Canine vaccinations have been medically proven to combat many preventable diseases and illnesses so it is extremely important to stay current with your dog’s vaccination schedule.

Your dog’s Annual Vaccine Schedule should include the following:

Tennessee law requires that dogs and cats over 6 months of age be currently vaccinated against Rabies. While Rabies is not prevalent in the State of Tennessee, a small number of cases are confirmed each year (generally in wildlife e.g. bats and skunks) so it is possible for your pet to contract Rabies from interaction with infected wildlife. Of greater concern is if your pet were to bite someone. In that situation, if your pet does not have a current Rabies vaccine, the pet may need to be quarantined or possibly even euthanized, depending on the circumstances. Therefore it is extremely important that your pet’s Rabies vaccine be kept current. The initial Rabies vaccine is typically administered around 12 weeks of age and then once a year thereafter. Some clinics also offer a three-year vaccine. NOTE: A Rabies vaccine is required for a dog to be in our clinic for an extended period of time e.g. for surgery, bathing, boarding, etc. Please contact our clinic with any questions about the Rabies vaccine.

The Bordetella vaccine helps protect your dog from Kennel Cough (Canine Infectious Tracheobronchitis). Most clinics, boarding facilities, grooming facilities, and daycare facilities require a Bordetella vaccine. The Bordetella vaccine can be administered as early as eight weeks of age. Our clinic requires a Bordetella vaccine every six months to ensure protection for your pet as well as other patients. NOTE: A Bordetella vaccine is required for a dog to be in our clinic for an extended period of time e.g. for surgery, bathing, boarding, etc. Please contact our clinic with any questions about the Bordetella vaccination.

The Canine Distemper vaccine (DAPP or DA2PP) protects against FOUR viral infections in dogs (see below). These infections are highly contagious and some are potentially fatal. Young dogs and puppies are especially susceptible. Medical treatment can be expensive and difficult for the pet, so the cost of vaccination far outweighs the risks of not vaccinating. The initial Distemper vaccine should be given between 6-8 weeks of age. After the initial vaccine, our clinic highly recommends a series of three additional boosters, given three weeks apart, in order to provide sufficient immunity. The 3rd and 4th vaccines may include a Leptospirosis component (see below). The Canine Distemper should then be given once a year. NOTE: A Canine Distemper vaccine is required for a dog to board in our clinic. Please contact our clinic with any questions about the Distemper vaccine.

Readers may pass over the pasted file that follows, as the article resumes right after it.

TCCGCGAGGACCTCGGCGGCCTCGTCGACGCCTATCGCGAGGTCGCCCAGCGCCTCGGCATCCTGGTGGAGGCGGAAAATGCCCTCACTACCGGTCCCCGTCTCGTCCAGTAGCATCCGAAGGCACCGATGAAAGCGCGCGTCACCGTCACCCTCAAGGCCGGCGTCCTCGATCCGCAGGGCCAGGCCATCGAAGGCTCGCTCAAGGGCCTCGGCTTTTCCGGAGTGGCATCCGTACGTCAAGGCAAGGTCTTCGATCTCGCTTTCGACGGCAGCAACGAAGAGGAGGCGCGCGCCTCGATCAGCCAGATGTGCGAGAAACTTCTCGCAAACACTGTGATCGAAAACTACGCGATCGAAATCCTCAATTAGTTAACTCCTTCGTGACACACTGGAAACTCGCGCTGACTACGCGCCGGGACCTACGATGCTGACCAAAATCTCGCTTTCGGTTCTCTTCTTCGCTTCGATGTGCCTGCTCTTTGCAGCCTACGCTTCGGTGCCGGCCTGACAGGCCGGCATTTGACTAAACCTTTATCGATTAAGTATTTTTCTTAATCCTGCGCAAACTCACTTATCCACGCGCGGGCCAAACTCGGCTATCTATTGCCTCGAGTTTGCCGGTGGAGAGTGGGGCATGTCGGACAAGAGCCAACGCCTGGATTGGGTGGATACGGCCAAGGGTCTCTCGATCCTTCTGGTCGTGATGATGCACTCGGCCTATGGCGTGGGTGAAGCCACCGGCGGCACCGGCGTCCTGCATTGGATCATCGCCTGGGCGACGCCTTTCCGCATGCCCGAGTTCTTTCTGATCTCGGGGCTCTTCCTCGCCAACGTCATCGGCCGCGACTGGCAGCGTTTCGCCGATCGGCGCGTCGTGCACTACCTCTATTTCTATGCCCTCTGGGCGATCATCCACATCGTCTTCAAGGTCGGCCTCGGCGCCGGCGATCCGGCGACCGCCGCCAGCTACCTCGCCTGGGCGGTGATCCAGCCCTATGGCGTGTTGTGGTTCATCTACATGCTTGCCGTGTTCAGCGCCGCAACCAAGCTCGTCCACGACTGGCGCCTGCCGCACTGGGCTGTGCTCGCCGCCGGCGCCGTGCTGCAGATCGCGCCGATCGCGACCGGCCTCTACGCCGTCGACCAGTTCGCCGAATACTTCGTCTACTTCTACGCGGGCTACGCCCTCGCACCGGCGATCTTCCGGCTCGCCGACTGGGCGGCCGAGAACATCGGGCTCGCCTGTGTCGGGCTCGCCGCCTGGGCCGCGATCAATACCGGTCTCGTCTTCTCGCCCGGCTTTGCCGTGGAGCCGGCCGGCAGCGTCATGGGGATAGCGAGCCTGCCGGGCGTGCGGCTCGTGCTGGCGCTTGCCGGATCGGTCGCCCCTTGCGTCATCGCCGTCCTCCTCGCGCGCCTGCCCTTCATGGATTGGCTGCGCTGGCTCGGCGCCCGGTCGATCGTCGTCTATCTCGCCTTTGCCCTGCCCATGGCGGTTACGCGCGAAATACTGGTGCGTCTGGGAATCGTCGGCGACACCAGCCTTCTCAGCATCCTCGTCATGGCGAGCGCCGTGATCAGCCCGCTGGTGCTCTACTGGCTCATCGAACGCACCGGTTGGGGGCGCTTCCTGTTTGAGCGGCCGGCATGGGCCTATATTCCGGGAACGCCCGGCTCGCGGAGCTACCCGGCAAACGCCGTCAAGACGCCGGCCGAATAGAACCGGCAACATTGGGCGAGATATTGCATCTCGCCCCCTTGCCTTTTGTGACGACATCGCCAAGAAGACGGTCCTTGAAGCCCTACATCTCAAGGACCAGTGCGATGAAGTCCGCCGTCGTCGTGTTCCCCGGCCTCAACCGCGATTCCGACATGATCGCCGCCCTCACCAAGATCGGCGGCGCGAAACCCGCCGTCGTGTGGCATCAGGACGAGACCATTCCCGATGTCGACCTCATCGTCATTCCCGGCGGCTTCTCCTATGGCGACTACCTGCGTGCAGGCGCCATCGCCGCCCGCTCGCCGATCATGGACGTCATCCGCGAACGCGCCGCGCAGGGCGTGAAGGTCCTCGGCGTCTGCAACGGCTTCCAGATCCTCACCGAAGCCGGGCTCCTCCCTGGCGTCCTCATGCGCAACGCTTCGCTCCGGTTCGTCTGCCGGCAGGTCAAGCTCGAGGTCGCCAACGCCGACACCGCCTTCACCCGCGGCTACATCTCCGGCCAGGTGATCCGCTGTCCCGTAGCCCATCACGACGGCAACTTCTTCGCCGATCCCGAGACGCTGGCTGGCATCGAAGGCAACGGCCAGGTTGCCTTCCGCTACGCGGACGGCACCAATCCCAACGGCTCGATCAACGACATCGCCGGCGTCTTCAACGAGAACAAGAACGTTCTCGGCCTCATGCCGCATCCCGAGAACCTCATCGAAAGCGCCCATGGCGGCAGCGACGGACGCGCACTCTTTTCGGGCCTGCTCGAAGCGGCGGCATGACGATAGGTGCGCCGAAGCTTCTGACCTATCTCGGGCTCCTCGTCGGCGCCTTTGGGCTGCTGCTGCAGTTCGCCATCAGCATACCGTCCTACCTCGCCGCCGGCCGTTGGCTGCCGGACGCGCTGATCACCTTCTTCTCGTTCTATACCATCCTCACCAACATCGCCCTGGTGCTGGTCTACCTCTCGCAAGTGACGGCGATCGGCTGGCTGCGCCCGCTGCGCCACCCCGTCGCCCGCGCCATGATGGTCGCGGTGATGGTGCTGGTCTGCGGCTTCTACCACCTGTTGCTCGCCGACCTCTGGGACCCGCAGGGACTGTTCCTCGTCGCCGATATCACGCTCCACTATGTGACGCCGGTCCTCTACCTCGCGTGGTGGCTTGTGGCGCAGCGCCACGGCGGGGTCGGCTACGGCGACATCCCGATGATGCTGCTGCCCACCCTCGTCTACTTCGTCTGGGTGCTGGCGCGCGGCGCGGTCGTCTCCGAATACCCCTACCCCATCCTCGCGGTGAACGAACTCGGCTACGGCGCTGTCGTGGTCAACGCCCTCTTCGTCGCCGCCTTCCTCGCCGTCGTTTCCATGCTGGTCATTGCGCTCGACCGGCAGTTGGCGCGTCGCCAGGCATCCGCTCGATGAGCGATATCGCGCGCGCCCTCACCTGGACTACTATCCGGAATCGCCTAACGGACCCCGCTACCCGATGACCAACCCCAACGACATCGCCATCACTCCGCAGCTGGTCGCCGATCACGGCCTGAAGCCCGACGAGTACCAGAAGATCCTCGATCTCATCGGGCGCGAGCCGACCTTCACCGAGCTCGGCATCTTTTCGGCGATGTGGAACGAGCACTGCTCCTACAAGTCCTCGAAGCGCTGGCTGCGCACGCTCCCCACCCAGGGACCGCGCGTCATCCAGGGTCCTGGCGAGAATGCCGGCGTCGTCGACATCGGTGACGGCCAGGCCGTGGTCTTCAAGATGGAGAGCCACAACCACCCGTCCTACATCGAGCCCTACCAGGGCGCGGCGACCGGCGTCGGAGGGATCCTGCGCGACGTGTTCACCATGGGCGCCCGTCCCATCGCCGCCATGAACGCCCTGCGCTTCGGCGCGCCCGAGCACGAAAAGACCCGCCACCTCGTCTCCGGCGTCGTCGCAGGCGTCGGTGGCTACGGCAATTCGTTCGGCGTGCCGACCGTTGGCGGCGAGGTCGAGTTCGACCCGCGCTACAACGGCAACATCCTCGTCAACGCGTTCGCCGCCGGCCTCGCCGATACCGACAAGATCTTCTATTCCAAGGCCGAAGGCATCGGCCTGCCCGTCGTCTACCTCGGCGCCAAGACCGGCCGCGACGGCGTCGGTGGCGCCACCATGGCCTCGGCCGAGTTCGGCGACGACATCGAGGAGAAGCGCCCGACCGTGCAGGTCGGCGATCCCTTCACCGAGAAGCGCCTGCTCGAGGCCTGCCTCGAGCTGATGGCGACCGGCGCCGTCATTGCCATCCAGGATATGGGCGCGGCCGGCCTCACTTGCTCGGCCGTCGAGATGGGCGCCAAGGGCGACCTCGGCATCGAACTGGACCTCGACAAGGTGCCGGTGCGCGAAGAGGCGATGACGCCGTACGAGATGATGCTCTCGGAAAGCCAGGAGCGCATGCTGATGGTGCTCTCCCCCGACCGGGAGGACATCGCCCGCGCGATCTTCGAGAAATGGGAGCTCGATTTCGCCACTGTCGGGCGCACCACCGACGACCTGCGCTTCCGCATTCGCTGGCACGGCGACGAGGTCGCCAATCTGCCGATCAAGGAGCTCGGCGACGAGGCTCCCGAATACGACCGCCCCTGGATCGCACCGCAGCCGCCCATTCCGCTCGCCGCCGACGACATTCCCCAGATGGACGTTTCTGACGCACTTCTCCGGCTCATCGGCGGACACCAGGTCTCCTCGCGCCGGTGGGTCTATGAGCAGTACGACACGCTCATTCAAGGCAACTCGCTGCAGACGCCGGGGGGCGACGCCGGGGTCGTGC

• Distemper Virus
      The Distemper Virus attacks the respiratory, gastrointestinal, and nervous systems of infected puppies, dogs, and wildlife. Distemper Virus is spread through airborne secretions or from contaminated environments. Symptoms initially include fever, eye discharge, nasal discharge, coughing, lethargy, hardening of the paw pads, reduced appetite, and vomiting. As the virus attaches to the nervous system, infected dogs develop circling behavior, head tilt, muscle twitching, convulsions, seizures, and paralysis. Distemper is often fatal, and dogs that survive usually have permanent neurologic damage.
    • Adenovirus
      Adenovirus Type 1 attacks the liver to cause Infections Canine Hepatitis, while Adenovirus Type 2 attacks the respiratory tract as one of the three most common causes of Infectious Tracheobronchitis (Kennel Cough). Adenovirus is spread through airborne secretions or from contaminated environments. Vaccination protects against both Type 1 and Type 2 because they are similar enough that there is cross-protection between them. Symptoms of Type 1 (Hepatitis) included fever, abdominal pain, vomiting, diarrhea, and blue cloudiness of the eyes. Type 1 Virus can be fatal, although dogs with milder disease may survive with appropriate supportive care. Symptoms of Type 2 (Tracheobronchitis) include a dry hacking cough, often with a terminal retch which produces white foam, and conjunctivitis. Type 2 Virus is generally manageable with supportive treatment.